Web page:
[TIP] unittest2, distribute, and doctests
olemis at gmail.com
Mon Jul 5 13:12:24 PDT 2010
On 6/7/10, Barry Warsaw <barry at python.org> wrote:
> Hey guys, I have a few quick questions about unittest2. Apologies if these
> have been discussed before.
More or less i.e. not exactly this subject , but others related to
this one . What follows may be interesting but may also be OT , its
> Distribute adds the ability to run 'python setup.py test' by including the
> `test_suite` keyword to your setup().
... like the old setuptools-way (maybe better ;o)
> What's the best way to integrate
> unittest2 and distribute to enable the former to do test discovery when run
> via the setup.py?
pass , I don't use it ...
> `python setup.py test` supports a -m and -s option to filter (minimally) the
> tests that are run. Can unittest2's richer command line options be
> (This may be more of a distutils/setuptools/distribute question.)
This is a very good question !!!
Considering the way test discovery has been implemented I really think
that's very hard to do this . The reasons why this happens can be
found in long threads (me and Michael mostly ;o) about why I'd not use
the approach that's been employed in there .
OTOH , dutest is prepared to perform this kind of discovery 'cause it
provides PackageTestLoader class and decouples test discovery
completely from other testing aspects . This class supports multiple
matching patterns. Right now :
- supports file name patterns (e.g. fnmatch)
- supports regular expressions (i.e. re)
- it's possible to use different loaders to load tests
from single modules (e.g. doctests,TestCase(s) ,
customized doctests using exotic output checkers
and runners ... )
- more ... don't have much time right now ...
In the future I plan to add support for FSL matching (File Selection
Language, originally written for automatic backup software AFAICR
according to the author ;o) once I perform some refactorings in there
. Of course , the impact of implementing this over existing
implementation is minimal . After doing this
- Much finer granularity will be possible
- Custom predicates will be available
- The (my) idea is to build a pluggable
architecture for adding predicates so that ,
for instance, users will be able to specify
(describe) complex discovery scenarios like
"Load tests in files under test directory but skip all those inside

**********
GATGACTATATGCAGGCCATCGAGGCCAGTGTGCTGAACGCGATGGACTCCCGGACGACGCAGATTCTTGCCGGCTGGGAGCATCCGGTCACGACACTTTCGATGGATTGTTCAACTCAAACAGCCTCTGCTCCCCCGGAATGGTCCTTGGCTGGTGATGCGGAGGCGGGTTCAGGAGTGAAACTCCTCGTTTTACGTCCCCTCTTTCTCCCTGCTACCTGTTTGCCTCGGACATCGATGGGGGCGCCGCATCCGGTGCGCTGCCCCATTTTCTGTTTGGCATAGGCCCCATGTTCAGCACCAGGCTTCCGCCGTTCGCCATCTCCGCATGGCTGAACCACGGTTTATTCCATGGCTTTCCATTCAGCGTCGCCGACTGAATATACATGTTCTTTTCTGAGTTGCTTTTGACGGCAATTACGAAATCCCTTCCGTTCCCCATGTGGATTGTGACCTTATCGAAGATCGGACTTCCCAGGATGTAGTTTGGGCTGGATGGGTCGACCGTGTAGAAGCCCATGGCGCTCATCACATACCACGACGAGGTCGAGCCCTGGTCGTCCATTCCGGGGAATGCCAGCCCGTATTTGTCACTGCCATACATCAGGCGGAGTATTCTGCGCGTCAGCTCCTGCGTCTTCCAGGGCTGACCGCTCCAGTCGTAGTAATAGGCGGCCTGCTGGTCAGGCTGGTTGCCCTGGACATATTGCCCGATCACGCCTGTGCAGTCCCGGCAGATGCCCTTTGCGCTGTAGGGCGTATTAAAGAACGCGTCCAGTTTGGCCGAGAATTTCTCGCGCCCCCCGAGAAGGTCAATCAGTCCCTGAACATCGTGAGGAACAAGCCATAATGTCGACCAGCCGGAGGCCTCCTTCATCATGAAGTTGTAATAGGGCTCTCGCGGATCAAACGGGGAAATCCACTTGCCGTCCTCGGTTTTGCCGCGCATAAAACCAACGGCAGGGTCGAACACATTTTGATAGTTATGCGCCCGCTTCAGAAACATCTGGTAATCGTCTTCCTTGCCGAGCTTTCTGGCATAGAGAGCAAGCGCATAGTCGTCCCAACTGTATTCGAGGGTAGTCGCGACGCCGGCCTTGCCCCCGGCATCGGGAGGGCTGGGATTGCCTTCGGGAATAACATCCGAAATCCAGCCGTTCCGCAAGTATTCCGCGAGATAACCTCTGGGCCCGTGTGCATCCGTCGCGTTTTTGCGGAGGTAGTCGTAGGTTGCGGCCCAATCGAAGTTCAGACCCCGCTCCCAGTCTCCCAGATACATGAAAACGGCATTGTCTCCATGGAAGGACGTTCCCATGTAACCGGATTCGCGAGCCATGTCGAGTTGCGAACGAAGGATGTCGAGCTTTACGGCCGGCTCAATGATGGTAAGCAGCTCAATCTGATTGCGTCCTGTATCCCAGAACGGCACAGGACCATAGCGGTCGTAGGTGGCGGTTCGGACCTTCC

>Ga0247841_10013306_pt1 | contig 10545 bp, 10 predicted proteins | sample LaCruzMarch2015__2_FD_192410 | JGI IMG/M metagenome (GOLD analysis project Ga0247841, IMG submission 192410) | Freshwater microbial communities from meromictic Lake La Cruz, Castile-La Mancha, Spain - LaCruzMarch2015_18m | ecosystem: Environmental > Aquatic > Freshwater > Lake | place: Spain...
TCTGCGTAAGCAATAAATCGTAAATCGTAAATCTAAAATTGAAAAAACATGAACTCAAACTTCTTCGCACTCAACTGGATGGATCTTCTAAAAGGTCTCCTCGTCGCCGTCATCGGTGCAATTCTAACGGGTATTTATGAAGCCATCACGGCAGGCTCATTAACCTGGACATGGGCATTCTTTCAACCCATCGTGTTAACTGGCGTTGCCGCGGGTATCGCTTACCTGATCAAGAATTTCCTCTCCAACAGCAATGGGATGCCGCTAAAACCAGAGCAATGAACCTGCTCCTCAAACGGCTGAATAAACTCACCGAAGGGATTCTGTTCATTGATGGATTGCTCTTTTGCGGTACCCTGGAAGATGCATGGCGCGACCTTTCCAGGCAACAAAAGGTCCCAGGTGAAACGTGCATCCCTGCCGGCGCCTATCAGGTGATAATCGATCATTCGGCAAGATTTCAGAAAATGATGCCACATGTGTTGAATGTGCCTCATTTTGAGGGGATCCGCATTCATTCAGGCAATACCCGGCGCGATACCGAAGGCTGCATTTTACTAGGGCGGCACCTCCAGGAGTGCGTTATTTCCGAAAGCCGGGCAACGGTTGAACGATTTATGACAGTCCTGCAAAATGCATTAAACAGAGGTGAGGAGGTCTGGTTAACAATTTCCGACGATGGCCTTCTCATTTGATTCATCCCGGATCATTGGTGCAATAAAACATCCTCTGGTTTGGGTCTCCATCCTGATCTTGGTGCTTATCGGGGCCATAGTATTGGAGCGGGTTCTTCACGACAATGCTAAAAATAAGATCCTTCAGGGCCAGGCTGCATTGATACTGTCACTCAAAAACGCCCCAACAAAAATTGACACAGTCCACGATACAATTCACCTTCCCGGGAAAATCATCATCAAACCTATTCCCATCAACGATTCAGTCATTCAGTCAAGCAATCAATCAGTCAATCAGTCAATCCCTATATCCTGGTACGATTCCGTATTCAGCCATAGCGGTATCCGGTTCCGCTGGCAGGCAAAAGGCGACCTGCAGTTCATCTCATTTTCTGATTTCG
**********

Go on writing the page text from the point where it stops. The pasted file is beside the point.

test/db, test/security/msad, but only if previous per-test execution
times are over 2s or if the target test module contains more than
200,000 test cases . For each such module found, extract unittest
TestCases, and doctests, and ... but I want the later to be reported
using UDIFF flag and executed with NORMALIZE_WHITESPACE always set"
More complex situations are possible, but so far it's enough to
capture the idea ;o) The only thing is that IMHO the current
implementation details are an obstacle in order to get this done (as I
mentioned before in old thread ...)
In order to get this done right now the only thing that's needed and
missing (besides the FSL thing ;o) is to connect dutest (i.e. write
the distutils command) providing access to this class (I've not done
this already 'cause I've been extremely busy, but my motivation of
developing in this field is increasing ;o) .
I suppose that subclassing the original `test` command might be an option ;o)
> unit2 -p takes shell globs, but I really like zope.testrunner's regexp-based
> filters. Any chance unittest2 will support something like that? One of the
> reasons I like zope's test discovery is because it works much better with
> doctests. E.g. I can do (after a buildout):
> % bin/test -vv -t using
> and it will only run my using.txt doctest. Note that I have a test_docs.py
> module that does individual .txt doctest discovery, wrapping each one in a
> DocFileSuite with appropriate optionflags, and setUp.
I had never seen this one , what's this ?
> eventually grew better support for doctests.
/me saying since long time ago , with respect to dutest ...
All this, like I said is JFTR, JFYI and pseudo-OT
Blog ES: http://simelo-es.blogspot.com/
Blog EN: http://simelo-en.blogspot.com/
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